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Kiley v. Astrue

July 6, 2009


The opinion of the court was delivered by: Michael A. Telesca United States District Judge



Plaintiff Lori A. Kiley ("Plaintiff") brings this action pursuant to the Social Security Act ("the Act") § 205(g) as amended (42 U.S.C. § 405(g)), seeking review of the decision of the Administrative Law Judge ("ALJ") Bruce Mazzarella, denying her application for Social Security Disability Benefits ("DIB") and Supplemental Security Income ("SSI"). Specifically, Plaintiff alleges that the decision of the ALJ denying her application for benefits was against the weight of the substantial evidence in the record and was based on errors of law.

The Commissioner moves for judgment on the pleadings pursuant to Rule 12(c) of the Federal Rules of Civil Procedure ("Rule 12(c)"), on grounds that substantial evidence supports the Commissioner's decision that Plaintiff was not disabled from her alleged onset date, January 19, 2002, through August 31, 2006, the date of the ALJ's decision. Plaintiff cross-moves for judgment on the pleadings on grounds that the Commissioner's decision was not based on substantial evidence, was based on error of law, and is in violation of Title II and Title XVI of the Act, as well as the Commissioner's Regulations promulgated thereunder. For the reasons set forth below, I find that the decision of the Commissioner is supported by substantial evidence, and is in accordance with applicable law. I therefore grant the Commissioner's motion for judgment on the pleadings, and deny Plaintiff's motion for judgment on the pleadings.


I. Vocational Background and Procedural History

On December 30, 2002, Plaintiff, at the time 44 years old and seasonally employed at J-Con Parks (an operator of concessions at New York State Parks) filed applications for SSI and DIB under Titles II and XVI of the Act, alleging that she was disabled since January 19, 2002, because of exacerbations of existing back and knee problems due to a motor vehicle accident, and asthma. (T. 87-90, 518). Plaintiff has a college education and whose past relevant work experience consists of working as a medical secretary, school aide, and cashier. (T. 125-131).

Plaintiff worked as a cashier for J-Con Parks at Letchworth State Park in Castile, New York, from 1999 until August 2005.

(T. 547). She had worked for J-Con Parks seasonally from late April or early May of each year until the end of October, for approximately 24-28 hours weekly. (T. 511, 513). In 2005, when she last worked at J-Con Parks, her job permitted her to alternate between sitting and standing during a six hour work day, working less than five days a week. (T. 514, 543) Plaintiff was required to, and could, lift 10 pounds in the performance of her job.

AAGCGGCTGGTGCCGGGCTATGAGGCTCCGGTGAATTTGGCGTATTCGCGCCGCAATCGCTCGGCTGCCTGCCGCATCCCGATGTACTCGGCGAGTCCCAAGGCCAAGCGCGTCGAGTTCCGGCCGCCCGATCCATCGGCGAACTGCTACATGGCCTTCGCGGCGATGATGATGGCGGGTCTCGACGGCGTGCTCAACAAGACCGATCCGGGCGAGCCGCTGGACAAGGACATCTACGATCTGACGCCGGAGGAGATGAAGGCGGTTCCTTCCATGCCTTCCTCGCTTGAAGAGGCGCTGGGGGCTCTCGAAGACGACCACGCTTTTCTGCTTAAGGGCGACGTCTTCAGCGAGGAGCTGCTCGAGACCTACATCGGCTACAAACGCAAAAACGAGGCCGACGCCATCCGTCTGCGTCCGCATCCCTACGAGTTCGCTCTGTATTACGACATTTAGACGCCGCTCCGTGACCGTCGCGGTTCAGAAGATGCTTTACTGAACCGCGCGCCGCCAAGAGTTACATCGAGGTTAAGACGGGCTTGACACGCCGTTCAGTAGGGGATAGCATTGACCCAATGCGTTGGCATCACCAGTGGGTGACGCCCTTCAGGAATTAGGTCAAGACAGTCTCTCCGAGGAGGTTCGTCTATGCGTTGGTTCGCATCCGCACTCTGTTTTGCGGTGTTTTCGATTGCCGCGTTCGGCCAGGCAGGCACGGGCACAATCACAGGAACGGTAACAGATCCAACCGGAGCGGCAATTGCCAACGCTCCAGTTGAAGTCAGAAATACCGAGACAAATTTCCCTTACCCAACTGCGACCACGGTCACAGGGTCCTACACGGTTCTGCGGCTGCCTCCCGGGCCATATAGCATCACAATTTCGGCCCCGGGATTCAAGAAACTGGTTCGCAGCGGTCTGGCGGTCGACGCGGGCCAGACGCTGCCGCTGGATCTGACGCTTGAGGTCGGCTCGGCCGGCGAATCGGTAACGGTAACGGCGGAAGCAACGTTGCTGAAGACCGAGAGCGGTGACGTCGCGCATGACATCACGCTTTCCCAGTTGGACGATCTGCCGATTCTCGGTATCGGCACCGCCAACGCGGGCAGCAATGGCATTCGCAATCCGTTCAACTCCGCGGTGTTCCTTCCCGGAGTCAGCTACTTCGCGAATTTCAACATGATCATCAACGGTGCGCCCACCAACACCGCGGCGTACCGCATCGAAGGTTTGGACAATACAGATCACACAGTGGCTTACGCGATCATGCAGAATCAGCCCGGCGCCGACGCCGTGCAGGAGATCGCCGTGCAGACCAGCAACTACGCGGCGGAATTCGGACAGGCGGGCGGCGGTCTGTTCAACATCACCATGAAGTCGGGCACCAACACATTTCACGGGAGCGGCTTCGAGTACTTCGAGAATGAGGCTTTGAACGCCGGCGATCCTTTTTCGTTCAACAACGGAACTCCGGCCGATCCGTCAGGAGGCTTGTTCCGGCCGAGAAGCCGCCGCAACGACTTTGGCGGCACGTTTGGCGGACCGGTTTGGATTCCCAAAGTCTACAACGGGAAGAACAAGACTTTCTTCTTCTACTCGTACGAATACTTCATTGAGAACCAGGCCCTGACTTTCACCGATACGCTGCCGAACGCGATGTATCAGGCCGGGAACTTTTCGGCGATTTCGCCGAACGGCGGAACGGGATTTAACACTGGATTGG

(T. 117, 543-44). Plaintiff did not have trouble getting along with people at J-Con Parks. (T. 588).

From 2002 to 2004, Plaintiff collected unemployment insurance during the off-season when she was not working at J-Con Parks.

(T. 530). As a prerequisite for obtaining unemployment benefits, Plaintiff consistently declared that she was ready, willing, and able to work. (T. 530-31).

In August 2005, Plaintiff left J-Con Parks, and was employed as a cashier with Walmart. Plaintiff admitted that although she was able to perform her job at J-Con Parks, she left to work at Walmart because she wanted to earn more money. (T. 23, 513). However, four months after starting at Walmart in December 2005, Plaintiff left her employment due to neck and back pain, and her inability to stand as required. (T. 511, 512-13, 542, 517). Plaintiff also claimed that she did not get along with her co-workers. (T. 545).

Plaintiff's 2002 application for benefits was denied by the Social Security Administration ("SSA"). (T. 29, 41-45). Plaintiff then requested a hearing before an ALJ. (T. 46-47). A hearing was held on September 14, 2004 via video teleconferencing at which she was unrepresented (T. 574-609). The ALJ considered the case de novo and on December 13, 2004 issued a decision that Plaintiff was not disabled within the meaning of the Act. (T. 30-40).

Plaintiff then obtained counsel and requested review of the ALJ's decision. (T. 62). The Appeals Council granted review under the substantial evidence and new and material evidence provisions of the SSA regulations, and remanded the claim for further proceedings. (T. 71-73).

A second hearing was held on May 24, 2006 before ALJ Bruce Mazzarella. (T. 502-573). Plaintiff appeared with counsel and testified. A vocational expert also appeared and testified. The ALJ considered the case de novo and on August 31, 2006, issued a decision finding that Plaintiff was not disabled. (T. 10-24). The decision of the ALJ became the final decision of the Commissioner when the Appeals Council denied Plaintiff's request for review on October 9, 2007. (T. 6-7). This action followed.

II. Medical Background

A. Injuries

Plaintiff claims that she became disabled following an automobile accident on January 19, 2002. (T. 518) The record reveals that plaintiff injured her left knee when it came in contact with the dashboard of her car. Id. She claims that the force of the accident caused her kneecap to be displaced, and that she was also treated for a contusion. (T. 518, 355). There is no evidence in the record that plaintiff's automobile accident caused any injury to her neck or spine.

According to the plaintiff, the automobile accident aggravated injuries she suffered in 1991, when, while working as a registered nurse, she was attacked by a patient resulting in a back injury.

(T. 515). She claims that because of the attack and resulting injury, she was no longer able to work as a nurse. Id. Plaintiff testified that as a result of her back injury, she has had continuous low back pain ...

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